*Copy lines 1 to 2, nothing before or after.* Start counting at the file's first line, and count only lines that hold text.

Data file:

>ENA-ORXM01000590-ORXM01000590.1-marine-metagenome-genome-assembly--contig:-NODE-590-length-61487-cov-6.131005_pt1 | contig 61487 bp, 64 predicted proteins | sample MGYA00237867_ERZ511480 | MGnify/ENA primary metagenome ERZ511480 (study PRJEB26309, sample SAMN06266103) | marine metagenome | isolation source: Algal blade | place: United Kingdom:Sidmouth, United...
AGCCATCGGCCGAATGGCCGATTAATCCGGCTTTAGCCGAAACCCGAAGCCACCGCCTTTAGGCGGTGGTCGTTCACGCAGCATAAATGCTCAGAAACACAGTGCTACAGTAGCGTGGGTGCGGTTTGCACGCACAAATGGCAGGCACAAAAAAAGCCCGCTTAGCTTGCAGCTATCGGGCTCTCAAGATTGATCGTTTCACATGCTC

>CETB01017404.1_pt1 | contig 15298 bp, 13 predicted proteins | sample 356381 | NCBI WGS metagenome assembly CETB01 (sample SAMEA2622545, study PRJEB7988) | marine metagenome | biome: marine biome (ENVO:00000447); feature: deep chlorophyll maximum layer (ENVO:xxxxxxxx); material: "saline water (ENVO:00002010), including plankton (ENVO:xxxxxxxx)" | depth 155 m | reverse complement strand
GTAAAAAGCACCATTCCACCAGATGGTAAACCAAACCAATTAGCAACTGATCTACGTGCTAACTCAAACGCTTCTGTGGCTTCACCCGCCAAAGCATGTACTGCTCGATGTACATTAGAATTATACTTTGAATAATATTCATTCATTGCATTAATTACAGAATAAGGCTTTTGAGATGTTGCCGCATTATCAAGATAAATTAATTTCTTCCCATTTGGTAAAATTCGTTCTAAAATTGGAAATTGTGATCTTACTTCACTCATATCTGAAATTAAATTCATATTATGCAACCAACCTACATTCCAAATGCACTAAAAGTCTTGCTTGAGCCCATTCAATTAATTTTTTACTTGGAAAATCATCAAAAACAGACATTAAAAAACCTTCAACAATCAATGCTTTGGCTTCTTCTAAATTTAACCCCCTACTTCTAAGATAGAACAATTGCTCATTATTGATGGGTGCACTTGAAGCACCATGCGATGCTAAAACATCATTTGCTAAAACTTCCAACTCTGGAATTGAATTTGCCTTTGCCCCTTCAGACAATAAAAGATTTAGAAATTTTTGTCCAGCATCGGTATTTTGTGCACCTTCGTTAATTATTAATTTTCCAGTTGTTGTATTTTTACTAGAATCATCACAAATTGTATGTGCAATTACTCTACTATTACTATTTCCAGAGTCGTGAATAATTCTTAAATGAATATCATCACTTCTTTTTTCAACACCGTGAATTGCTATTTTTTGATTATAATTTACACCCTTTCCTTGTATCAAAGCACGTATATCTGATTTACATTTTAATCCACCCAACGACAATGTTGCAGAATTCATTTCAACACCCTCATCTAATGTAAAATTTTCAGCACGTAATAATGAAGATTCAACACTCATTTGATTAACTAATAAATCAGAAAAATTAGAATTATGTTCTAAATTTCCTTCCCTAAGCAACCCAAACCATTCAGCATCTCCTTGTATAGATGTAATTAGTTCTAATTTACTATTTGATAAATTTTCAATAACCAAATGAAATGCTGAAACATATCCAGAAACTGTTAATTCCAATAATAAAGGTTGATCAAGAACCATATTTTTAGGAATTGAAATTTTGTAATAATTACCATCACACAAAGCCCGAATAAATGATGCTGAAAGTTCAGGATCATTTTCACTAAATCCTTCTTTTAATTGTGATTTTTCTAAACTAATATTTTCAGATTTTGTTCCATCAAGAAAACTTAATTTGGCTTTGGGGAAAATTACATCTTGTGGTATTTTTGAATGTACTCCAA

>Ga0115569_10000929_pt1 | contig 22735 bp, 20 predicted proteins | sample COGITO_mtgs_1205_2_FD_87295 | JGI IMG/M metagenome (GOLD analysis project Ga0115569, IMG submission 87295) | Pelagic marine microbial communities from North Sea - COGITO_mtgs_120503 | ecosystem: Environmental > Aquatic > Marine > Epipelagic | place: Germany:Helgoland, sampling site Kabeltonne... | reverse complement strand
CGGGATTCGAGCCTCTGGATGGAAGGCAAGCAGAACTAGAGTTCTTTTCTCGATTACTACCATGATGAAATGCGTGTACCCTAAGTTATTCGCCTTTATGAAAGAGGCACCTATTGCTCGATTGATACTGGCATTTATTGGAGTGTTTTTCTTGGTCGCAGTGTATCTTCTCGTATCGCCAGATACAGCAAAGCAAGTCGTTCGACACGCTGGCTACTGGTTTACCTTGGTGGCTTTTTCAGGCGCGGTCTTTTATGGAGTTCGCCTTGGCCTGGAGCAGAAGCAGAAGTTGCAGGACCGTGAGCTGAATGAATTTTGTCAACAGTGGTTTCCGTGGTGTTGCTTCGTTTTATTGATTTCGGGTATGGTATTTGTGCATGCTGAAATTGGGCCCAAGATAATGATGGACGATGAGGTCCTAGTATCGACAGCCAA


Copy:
>ENA-ORXM01000590-ORXM01000590.1-marine-metagenome-genome-assembly--contig:-NODE-590-length-61487-cov-6.131005_pt1 | contig 61487 bp, 64 predicted proteins | sample MGYA00237867_ERZ511480 | MGnify/ENA primary metagenome ERZ511480 (study PRJEB26309, sample SAMN06266103) | marine metagenome | isolation source: Algal blade | place: United Kingdom:Sidmouth, United...
AGCCATCGGCCGAATGGCCGATTAATCCGGCTTTAGCCGAAACCCGAAGCCACCGCCTTTAGGCGGTGGTCGTTCACGCAGCATAAATGCTCAGAAACACAGTGCTACAGTAGCGTGGGTGCGGTTTGCACGCACAAATGGCAGGCACAAAAAAAGCCCGCTTAGCTTGCAGCTATCGGGCTCTCAAGATTGATCGTTTCACATGCTC